Political handicapper Stu Rothenberg has an excellent update on the U.S. Senate race in next-door Wisconsin (as if there hasn’t been enough political drama over there recently).
The seat is open because incumbent Dem Herb Kohl is retiring. All of the analysts who rate Senate races have it as a toss-up. That’s partly because the Repubs don’t have a candidate yet, with four candidates competing for the nomination in an Aug. 14 primary. The Dem nominee with be U.S. Rep. Tammy Baldwin, who is not only the first openly gay woman to serve in the U.S. House (and would become the first openly gay Senator of either gender, if she wins this race, but is also openly liberal with a record that will thrill those who are tired of liberals who are always running to the middle.
First the Repub primary. Tommy Thompson, former governor, former secretary of health and human services, is the big name. But he’s 70 years old and his history as a moderate is attracting plenty of fire from the Repub right. Thompson did horribly in seeking the Repub endorsement, being forced out of the race on the second ballot because he failed to reach the 20 percent threshold. But Thompson may have caught a break because the convention failed to endorse anyone. Most recent polls of the likely primary electorate show Thompson leading, but one this week showed millionaire Eric Hovde ahead. Wrote Rothenberg:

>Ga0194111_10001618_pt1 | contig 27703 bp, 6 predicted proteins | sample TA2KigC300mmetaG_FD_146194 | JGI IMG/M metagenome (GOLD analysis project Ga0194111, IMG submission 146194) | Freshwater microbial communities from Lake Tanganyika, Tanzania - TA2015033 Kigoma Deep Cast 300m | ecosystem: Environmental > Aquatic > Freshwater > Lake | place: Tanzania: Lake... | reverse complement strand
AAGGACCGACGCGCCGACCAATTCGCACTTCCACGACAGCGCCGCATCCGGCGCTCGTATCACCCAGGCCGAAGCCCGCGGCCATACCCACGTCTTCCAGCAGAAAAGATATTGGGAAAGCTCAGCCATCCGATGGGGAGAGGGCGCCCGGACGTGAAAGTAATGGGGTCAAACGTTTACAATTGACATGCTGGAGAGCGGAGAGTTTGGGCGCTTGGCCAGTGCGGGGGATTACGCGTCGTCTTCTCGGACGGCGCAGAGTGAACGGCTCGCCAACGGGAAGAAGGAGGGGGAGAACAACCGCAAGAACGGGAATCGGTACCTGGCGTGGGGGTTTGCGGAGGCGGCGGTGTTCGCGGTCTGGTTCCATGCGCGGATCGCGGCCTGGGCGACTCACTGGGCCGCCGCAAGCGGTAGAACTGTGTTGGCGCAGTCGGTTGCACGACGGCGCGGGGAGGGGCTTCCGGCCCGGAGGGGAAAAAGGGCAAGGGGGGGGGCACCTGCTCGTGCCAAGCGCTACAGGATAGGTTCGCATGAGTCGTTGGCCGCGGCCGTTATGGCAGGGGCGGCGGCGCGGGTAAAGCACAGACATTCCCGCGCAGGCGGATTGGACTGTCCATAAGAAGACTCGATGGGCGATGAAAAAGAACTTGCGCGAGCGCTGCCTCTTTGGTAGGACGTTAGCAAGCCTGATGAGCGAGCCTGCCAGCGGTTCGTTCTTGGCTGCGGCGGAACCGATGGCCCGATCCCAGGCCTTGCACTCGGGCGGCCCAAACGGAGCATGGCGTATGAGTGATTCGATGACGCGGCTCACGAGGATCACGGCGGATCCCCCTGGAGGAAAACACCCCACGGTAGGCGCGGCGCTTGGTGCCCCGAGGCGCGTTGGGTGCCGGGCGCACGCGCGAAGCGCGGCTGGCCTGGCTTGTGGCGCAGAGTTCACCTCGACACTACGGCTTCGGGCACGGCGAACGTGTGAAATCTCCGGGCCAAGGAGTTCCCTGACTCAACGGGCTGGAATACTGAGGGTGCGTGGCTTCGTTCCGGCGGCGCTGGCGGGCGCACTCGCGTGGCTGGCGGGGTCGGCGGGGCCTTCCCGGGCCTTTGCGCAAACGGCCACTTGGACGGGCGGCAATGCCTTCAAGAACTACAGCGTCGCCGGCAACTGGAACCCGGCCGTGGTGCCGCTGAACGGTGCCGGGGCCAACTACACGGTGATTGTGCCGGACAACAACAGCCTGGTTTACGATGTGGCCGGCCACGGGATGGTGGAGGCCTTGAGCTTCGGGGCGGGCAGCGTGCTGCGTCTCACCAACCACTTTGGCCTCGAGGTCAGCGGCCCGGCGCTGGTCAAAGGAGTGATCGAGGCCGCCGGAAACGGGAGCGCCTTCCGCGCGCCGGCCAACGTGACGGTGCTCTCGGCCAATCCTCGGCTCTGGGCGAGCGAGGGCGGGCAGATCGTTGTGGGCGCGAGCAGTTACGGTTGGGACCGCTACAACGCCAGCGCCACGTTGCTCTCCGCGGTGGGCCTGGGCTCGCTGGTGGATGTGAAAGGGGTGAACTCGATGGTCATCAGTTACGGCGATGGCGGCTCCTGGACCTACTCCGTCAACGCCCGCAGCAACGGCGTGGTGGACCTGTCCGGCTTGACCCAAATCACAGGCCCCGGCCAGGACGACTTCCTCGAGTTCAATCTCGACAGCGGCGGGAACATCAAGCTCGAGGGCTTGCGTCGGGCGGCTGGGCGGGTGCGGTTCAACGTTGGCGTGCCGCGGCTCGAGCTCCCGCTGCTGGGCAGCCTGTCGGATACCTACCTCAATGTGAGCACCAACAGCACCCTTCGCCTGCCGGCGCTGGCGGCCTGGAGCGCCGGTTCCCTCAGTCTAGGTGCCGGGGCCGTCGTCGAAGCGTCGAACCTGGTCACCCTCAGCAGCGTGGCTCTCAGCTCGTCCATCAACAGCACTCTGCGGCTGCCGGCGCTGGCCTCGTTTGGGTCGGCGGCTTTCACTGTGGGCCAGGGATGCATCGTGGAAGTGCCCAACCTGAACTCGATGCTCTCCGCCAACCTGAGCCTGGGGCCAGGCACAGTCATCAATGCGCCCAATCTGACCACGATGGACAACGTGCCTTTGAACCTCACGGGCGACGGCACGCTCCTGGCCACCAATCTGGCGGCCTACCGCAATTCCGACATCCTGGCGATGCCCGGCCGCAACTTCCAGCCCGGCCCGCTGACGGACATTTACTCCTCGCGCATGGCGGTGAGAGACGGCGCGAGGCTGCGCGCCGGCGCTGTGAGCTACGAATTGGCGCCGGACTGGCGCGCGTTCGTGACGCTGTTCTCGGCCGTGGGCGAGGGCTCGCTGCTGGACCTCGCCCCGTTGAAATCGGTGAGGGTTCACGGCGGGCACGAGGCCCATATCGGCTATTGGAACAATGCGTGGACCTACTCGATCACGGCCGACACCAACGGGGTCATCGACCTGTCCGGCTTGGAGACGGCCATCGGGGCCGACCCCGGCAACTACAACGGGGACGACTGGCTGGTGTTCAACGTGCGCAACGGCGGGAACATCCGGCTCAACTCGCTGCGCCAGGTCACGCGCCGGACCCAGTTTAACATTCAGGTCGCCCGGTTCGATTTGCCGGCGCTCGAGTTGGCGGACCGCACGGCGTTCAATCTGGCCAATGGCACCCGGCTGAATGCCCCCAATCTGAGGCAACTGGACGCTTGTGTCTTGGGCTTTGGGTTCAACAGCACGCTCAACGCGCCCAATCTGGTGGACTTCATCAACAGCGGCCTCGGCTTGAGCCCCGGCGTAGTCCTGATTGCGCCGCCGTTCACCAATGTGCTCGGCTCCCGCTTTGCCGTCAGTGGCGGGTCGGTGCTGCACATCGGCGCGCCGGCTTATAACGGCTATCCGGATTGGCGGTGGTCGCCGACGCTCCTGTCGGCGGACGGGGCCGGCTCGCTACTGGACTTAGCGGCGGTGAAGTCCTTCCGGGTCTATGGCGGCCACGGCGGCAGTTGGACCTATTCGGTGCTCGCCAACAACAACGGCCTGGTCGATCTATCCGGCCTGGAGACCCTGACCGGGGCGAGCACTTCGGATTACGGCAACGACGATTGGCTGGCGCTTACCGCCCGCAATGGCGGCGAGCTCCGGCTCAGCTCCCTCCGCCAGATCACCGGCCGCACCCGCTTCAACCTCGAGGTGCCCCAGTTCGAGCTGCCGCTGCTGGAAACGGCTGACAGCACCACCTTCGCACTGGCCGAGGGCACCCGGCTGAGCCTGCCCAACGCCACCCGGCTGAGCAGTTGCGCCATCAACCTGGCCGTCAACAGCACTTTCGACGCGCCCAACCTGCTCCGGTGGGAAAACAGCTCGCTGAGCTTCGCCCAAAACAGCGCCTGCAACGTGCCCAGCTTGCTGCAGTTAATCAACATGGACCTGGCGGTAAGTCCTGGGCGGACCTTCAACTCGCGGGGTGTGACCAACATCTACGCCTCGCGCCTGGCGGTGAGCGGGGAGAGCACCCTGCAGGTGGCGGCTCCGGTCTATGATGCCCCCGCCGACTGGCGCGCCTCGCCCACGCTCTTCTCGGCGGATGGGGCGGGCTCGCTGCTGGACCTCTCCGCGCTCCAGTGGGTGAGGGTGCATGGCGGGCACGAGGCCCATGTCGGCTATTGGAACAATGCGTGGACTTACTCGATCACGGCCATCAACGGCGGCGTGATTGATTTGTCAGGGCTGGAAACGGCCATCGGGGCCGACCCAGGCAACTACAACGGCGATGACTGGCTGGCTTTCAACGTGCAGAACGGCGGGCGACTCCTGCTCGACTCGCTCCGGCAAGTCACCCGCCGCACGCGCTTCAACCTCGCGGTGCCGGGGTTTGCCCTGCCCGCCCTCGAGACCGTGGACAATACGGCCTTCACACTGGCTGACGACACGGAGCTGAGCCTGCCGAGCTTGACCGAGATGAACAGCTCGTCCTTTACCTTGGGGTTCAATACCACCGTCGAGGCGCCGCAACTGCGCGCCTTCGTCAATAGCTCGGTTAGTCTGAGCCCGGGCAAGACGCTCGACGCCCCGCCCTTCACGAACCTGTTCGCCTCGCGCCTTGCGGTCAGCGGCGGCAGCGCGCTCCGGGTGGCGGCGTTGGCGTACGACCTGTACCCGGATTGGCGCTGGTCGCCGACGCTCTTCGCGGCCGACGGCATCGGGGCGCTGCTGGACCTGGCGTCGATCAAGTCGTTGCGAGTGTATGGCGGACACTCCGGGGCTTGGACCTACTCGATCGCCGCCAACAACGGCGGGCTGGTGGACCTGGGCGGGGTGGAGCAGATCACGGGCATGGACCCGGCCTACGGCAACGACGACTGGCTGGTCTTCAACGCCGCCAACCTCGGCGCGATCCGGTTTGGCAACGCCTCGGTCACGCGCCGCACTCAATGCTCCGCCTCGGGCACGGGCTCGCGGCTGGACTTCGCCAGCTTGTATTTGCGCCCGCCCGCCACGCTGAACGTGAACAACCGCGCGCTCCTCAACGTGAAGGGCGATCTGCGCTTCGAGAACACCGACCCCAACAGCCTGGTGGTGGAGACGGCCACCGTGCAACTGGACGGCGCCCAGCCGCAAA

“Hovde, 48, has become the greatest threat to Thompson, according to his own polling. Hovde, who started a financial advisory firm and bought a number of banks, grew up in Wisconsin and attended the University of Wisconsin before relocating to the Washington, D.C., area. His opponents are reminding voters that Hovde, who has never before sought elected office, returned to the Badger State only recently.
Telegenic and with deep pockets, Hovde used a big statewide TV buy to introduce himself to GOP voters. He has hired the same consulting firm, OnMessage Inc., that helped elect Sen. Ron Johnson (R-Wis.) in 2010.”
Most polls also show Thompson as the strongest Repub nominee against Baldwin, and if I had to guess, I would still favor him to win the primary and the general election. But he is clearly not the unstoppable force he was when he dominated Wisconsin politics in the late 1980s and all through the 90s.
Baldwin, has the advantage of no intra-party competition. In this day and age, especially in a purple state like Wisconsin, you generally find Dem candidates who take the liberal vote for granted and then position themselves closer to the middle. But Baldwin has been in Congress for 14 years (and in the Wisconsin Legislature before that) and has a record, which includes (from the Rothenberg piece):
“She voted against authorizing the invasion of Iraq, for the stimulus and cap-and-trade bills and for the Democratic health care bill — even though she preferred a bill that included a “public option.” And she has indicated her support for a single-payer (government) health care plan. She favors the repeal of the Defense of Marriage Act and opposed the extension of the Bush tax cuts.”
The most recent National Journal rankings rated her the 21 most liberal member of the House.